America’s metabolic based diseases are on the rise; with over 20 million Americans currently having Type 2 diabetes (T2D), it is expected that 1 in 3 will be diagnosed with this disease in their lifetime.1 Furthermore, every year over 610,000 Americans die of cardiovascular disease (CVD) and the number of people diagnosed with heart disease continues to climb as well. 1 Taken together, the statistics are staggering.

Both of these preventable diseases are exacerbated by obesity which, itself, is rising dramatically in the United States. 1 It is imperative that sustainable lifestyle changes be implemented in order to stop the steadily rising metabolic disease rates. One key parameter to focus on is the optimization of blood glucose regulation. 2 Blood glucose regulation in turn helps control insulin resistance and may play a key role in the prevention and management of T2D and CVD. New research into a sustainable lifestyle change that can support this critical parameter is what is known as the “the second meal effect”. 2

The “Second Meal” Effect

Every snack and meal that is eaten affects the level of glucose in the blood and the associated insulin response. The glycemic load of a meal influences the glycemic response to the following meal. The body makes an assumption of how much of a glycemic response it should have for the following meal, based on the previous meal so that it is ready when sugars hit the digestive system.2, 3 This process is known as the postprandial glycemic response (PPGR) or “second meal effect” and also called the “subsequent meal effect”. 2,3 The exact mechanisms for this process are still being elucidated but the potential benefits for regulating blood glucose are intriguing.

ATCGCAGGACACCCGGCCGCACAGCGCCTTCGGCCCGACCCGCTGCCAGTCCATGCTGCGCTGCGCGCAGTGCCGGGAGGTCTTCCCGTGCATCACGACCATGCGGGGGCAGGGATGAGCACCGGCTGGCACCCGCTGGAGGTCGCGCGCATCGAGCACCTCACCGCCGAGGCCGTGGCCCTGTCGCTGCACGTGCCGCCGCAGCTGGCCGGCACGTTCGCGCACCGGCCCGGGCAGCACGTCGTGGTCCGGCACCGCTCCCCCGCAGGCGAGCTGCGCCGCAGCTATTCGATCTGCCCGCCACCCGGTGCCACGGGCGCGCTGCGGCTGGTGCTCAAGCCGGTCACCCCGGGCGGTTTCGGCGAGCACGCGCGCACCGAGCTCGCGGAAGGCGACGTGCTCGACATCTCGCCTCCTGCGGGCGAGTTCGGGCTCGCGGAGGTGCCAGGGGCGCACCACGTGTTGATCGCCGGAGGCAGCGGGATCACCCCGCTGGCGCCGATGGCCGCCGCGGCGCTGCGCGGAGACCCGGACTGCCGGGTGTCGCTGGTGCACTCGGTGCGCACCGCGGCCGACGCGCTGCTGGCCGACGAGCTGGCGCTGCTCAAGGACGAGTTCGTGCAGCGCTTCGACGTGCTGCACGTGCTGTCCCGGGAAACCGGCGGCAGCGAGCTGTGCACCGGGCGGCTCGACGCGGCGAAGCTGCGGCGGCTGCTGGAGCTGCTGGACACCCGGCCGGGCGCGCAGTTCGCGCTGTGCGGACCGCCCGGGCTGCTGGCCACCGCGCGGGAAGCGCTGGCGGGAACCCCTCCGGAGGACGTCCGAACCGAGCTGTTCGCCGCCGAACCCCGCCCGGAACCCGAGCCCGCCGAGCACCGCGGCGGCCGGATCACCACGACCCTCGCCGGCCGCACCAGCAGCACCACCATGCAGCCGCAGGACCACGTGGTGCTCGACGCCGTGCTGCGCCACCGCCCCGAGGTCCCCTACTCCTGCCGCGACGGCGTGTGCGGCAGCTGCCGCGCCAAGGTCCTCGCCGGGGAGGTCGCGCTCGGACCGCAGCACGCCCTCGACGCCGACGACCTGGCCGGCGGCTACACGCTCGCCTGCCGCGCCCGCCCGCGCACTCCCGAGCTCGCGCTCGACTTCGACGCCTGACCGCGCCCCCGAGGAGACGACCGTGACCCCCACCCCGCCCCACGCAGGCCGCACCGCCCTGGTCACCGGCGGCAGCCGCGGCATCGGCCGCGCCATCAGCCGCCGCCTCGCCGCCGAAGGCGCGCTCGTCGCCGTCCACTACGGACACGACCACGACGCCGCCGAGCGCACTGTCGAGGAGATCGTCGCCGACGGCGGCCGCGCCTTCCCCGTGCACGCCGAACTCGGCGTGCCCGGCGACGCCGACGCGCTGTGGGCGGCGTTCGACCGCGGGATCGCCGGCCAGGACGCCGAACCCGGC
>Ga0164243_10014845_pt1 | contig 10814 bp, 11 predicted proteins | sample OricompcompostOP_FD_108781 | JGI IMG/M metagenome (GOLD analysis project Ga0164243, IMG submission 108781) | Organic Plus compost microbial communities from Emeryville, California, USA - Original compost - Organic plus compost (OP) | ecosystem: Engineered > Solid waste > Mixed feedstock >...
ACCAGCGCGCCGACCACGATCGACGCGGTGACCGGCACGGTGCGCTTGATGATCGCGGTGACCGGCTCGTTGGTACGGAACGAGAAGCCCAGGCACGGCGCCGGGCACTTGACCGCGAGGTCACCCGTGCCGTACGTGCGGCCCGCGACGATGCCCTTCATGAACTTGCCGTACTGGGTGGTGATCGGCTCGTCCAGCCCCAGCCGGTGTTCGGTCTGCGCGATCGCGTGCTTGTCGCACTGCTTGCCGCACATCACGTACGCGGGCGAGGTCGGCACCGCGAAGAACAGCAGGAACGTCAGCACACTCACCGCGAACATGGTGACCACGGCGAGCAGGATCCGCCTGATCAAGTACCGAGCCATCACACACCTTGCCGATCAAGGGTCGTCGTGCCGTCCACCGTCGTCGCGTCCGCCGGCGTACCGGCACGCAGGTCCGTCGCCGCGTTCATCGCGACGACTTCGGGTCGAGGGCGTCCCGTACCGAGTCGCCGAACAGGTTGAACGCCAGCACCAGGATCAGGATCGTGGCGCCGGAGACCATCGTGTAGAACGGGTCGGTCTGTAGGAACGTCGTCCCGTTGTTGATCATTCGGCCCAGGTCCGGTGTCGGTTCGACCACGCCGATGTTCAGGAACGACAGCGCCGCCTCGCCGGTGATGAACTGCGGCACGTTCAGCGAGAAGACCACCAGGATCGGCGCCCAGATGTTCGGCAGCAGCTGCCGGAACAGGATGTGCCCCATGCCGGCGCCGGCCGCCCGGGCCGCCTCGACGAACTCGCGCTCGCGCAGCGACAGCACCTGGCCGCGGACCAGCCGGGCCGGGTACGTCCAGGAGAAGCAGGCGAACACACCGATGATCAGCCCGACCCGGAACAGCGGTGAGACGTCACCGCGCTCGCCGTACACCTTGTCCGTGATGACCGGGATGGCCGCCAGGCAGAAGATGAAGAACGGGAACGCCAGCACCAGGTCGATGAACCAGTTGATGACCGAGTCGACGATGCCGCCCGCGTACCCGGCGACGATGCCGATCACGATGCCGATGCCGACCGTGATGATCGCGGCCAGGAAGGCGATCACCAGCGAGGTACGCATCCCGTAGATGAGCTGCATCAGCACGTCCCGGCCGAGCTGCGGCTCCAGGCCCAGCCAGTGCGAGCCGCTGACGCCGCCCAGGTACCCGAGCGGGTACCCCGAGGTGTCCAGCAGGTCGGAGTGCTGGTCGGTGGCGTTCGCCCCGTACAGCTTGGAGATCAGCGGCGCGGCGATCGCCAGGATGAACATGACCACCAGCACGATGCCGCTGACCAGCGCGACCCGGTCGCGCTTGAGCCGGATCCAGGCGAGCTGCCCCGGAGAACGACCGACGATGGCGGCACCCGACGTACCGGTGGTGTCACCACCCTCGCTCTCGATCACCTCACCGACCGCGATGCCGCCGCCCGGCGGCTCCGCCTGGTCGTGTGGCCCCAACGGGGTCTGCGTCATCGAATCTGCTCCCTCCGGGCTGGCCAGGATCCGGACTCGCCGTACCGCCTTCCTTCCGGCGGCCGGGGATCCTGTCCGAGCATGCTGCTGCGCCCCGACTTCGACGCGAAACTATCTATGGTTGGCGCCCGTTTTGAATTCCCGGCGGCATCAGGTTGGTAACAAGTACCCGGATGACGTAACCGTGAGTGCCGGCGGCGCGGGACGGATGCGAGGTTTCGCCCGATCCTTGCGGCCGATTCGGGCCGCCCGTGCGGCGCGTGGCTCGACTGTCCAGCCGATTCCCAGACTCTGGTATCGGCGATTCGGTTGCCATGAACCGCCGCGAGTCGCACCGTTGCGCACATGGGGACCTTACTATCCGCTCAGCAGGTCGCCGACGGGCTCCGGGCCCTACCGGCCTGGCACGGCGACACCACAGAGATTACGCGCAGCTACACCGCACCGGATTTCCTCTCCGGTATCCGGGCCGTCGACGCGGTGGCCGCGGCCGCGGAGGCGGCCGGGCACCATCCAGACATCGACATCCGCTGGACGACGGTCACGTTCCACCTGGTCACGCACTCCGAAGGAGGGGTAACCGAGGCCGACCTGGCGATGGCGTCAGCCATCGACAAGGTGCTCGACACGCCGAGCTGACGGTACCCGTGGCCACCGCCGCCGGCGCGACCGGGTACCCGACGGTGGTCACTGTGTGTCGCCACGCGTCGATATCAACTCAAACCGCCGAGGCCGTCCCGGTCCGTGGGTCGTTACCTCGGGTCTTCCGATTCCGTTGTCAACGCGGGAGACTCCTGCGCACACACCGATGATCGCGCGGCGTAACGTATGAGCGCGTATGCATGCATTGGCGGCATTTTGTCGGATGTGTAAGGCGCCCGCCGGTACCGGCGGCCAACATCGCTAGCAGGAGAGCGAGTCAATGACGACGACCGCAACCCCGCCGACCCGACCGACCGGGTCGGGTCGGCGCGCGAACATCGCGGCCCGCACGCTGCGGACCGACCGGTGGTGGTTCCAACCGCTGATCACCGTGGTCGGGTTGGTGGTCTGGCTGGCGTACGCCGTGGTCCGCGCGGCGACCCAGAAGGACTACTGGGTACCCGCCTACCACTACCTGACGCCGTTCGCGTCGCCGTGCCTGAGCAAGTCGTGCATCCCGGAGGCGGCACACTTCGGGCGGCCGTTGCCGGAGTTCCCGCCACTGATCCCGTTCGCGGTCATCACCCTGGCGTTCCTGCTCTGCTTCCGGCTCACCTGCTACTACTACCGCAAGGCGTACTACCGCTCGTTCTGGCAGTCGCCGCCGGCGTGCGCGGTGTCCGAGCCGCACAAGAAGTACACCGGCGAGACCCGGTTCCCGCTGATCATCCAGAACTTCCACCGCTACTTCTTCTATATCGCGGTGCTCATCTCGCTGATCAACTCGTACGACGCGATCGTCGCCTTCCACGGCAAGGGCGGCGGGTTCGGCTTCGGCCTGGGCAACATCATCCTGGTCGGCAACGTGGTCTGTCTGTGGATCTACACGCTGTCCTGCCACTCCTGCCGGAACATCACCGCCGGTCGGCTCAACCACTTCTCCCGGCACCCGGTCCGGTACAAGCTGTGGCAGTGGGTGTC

The suppression of fasting free fatty acids (FFAs) may be a key part of the second meal effect.2,3 Clinical evidence has indicated that insulin release after a low glycemic load meal suppresses FFA concentrations, increases insulin action and reduces glycogen storage.2 Levels of cytokines have also been implicated in the second meal effect. Low glycemic load meals produce higher levels of GLP-1 and IL-6. GLP-1 has been shown to reduce gastric emptying and increases insulin release while IL-6 is an activator in adipose tissue resulting in lypolysis.2 Colonic fermentation of foods, such as fiber and legumes, may also contribute to a low glycemic response for the second meal effect by decreasing FFA levels.2, 3

On the other hand, while the mechanism is still being examined, it is believed that a high glycemic load meal increases the PPGR for the following meal leading to worsening glycemic control. Poor glycemic control is linked to metabolic diseases including T2D and CVD. 3,4

Foods low in glycemic load or low on the glycemic index aid in lowering the PPGR. 3 The glycemic index indicates how quickly foods cause increases in blood glucose levels.5 Food with a low glycemic index value release glucose slowly into the blood, while foods with a high index value release glucose rapidly. However, not just the speed of glucose release is important, but the amount of glucose released or glycemic load. 5